• Be the Boss. Beware cautions Dr. Dodman, “If you cater to attention-seeking behavior you’ll get more attention-seeking behavior. You want to reward calm behavior. Treats are a good way to do that. You can train the dog to be relaxed, but you also have to provide an outlet.” There are toys that tempt every personality type. Find them ASAP. Enough about Type A dogs…
  • Accepting The Laid-Back Type B Dog

    “A Type B dog is not a problem for itself. The only problem it’s going to be is for an owner who wants a Type A dog,” says Dr. Dodman.

    I remember Daisy, a wonderful low-key and lovable Siberian Husky-mix. The problem was, her owners, a San Carlos, California middle-aged couple, were a mismatch–Type A and Type B. The Type A woman initiated a divorce from her Type B husband because he and his dog were too laid-back! So easy-going Harry and Daisy moved out and into a rustic bungalow. As time passed, the man and dog bonded. Five years later, Harry met a carefree Type B woman, and today, Harry is happily married to her while Daisy is an integral link to their Type B happiness.

    Speaking of Type B dogs… “The dog might have a very short attention span and they’ve just got to drift,” points out Dr. Dodman. “Enjoy what attentions it wants to give to you. We’re talking about a dog who’s self-sufficient, laid-back and who doesn’t really care about too much.” That spells low-maintenance.

    Meanwhile, I don’t think I would be a good match for a Type B dog. Frankly, the kick-back attitude would bore me. “What we’ve learned as human beings, is that the important thing is to have our personalities compatible. Now sometimes that means the same, but sometimes complimentary,” adds Dr. Goulston.

    Getting It Right – Getting the Right Dog Personality for You

    While a Type B dog may keep my blood pressure down, my Type-A Brittany, Dylan, at 11, still thinks fast, moves fast and keeps me on the ball, especially in the s-l-o-w mountain town of South Lake Tahoe where I currently reside. And Dr. Dodman agrees that a Type A may be the perfect breed for me. “Your wheels would be spinning, and the dog’s wheels would be spinning and you both would be spinning around having the most wonderful time. But they do require a lot of time and attention.”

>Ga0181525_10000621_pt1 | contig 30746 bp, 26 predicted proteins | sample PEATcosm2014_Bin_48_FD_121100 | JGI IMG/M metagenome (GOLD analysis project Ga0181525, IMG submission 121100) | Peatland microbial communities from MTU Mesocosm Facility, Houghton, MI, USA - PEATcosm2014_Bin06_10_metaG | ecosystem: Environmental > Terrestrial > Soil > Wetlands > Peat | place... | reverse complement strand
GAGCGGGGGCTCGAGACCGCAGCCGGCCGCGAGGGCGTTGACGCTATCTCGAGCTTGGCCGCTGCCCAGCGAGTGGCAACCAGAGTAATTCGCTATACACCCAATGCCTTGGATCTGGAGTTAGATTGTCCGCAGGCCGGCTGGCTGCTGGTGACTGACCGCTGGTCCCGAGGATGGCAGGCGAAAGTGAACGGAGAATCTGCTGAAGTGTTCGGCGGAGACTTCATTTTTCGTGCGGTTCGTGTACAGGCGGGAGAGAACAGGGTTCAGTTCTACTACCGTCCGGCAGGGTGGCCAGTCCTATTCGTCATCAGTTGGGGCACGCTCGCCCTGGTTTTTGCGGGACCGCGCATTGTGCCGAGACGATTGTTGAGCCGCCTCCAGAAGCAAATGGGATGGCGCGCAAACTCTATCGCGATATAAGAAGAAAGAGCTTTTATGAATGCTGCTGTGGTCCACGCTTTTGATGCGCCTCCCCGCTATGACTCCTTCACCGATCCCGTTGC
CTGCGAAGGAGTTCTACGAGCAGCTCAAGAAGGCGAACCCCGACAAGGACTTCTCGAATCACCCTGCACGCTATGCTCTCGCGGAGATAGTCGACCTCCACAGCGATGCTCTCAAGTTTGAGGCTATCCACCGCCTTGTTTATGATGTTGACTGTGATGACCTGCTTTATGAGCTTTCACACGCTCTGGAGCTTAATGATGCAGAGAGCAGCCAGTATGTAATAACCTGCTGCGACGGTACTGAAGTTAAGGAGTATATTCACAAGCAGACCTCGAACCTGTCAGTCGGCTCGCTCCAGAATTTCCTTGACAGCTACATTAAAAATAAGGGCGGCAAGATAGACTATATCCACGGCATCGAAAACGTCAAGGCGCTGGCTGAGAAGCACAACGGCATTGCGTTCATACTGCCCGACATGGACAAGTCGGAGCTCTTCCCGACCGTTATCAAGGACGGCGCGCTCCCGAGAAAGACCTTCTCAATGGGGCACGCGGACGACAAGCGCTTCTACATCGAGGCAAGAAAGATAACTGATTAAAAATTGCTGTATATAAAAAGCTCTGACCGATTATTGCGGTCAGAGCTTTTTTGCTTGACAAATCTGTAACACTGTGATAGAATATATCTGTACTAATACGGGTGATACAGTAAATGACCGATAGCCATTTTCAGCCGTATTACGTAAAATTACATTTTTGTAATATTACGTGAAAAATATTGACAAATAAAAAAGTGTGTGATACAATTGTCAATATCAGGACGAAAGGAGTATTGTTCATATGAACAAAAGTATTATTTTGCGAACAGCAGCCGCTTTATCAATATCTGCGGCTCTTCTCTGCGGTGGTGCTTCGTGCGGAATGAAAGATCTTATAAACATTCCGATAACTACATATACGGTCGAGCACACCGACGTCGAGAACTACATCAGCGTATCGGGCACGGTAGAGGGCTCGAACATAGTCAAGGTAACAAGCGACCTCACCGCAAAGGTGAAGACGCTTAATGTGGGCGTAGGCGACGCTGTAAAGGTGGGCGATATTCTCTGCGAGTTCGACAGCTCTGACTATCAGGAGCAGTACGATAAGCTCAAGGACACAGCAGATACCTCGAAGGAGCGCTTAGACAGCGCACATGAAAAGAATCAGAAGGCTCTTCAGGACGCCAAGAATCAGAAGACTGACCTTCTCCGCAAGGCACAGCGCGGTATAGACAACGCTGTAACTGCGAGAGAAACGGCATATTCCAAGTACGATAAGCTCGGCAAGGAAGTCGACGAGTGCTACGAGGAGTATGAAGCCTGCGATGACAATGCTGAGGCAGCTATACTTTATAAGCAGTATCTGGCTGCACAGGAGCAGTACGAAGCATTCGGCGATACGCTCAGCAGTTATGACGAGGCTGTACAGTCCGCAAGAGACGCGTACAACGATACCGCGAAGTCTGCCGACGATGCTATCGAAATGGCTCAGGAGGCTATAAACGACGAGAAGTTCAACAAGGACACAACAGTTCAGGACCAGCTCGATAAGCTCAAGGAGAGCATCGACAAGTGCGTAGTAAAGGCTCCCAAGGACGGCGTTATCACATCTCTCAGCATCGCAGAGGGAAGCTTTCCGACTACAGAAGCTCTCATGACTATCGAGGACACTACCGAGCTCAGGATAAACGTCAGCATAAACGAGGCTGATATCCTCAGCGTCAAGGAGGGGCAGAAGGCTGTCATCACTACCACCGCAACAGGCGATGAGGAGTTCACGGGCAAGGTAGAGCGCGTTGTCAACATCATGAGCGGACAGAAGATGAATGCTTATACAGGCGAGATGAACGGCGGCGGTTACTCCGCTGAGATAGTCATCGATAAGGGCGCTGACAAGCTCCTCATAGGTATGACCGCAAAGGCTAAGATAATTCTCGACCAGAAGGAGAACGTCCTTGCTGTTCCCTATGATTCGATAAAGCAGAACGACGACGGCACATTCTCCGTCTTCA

As a busy journalist always on deadline, I agree. Dylan can be intense–like yesterday. When I was interviewing a high profile doctor, Dylan barged into my study, sat down and gave me that intense “Play with me NOW” stare with his big brown eyes. When I ignored him, he ran off and busied himself by barking at the stray dog outside. But between you and me, I respect that he, like me, can be pushy and amuse himself.

    Still, I keep plenty of rawhide bones in stock, include Dylan in daily errands, mini-runs and weekend runs are a must-do. The lesson: he stays more calm and keeps me more calm. And that’s a healthful thing for a Type A person.

    The Bottom-line: Teaming up with your pup is similar to getting married. There are pros and cons to each other’s personality traits. If you understand each other–you can work it out. And remember, acceptance of your pup’s Type A or Type B personality is the key to a longer and happier life–for both of you.

    To learn about Type A and Type B breeds, click on 15 Best Breeds for Type A vs. Type B Personalities

    This article was first published in Puppies USA Annual.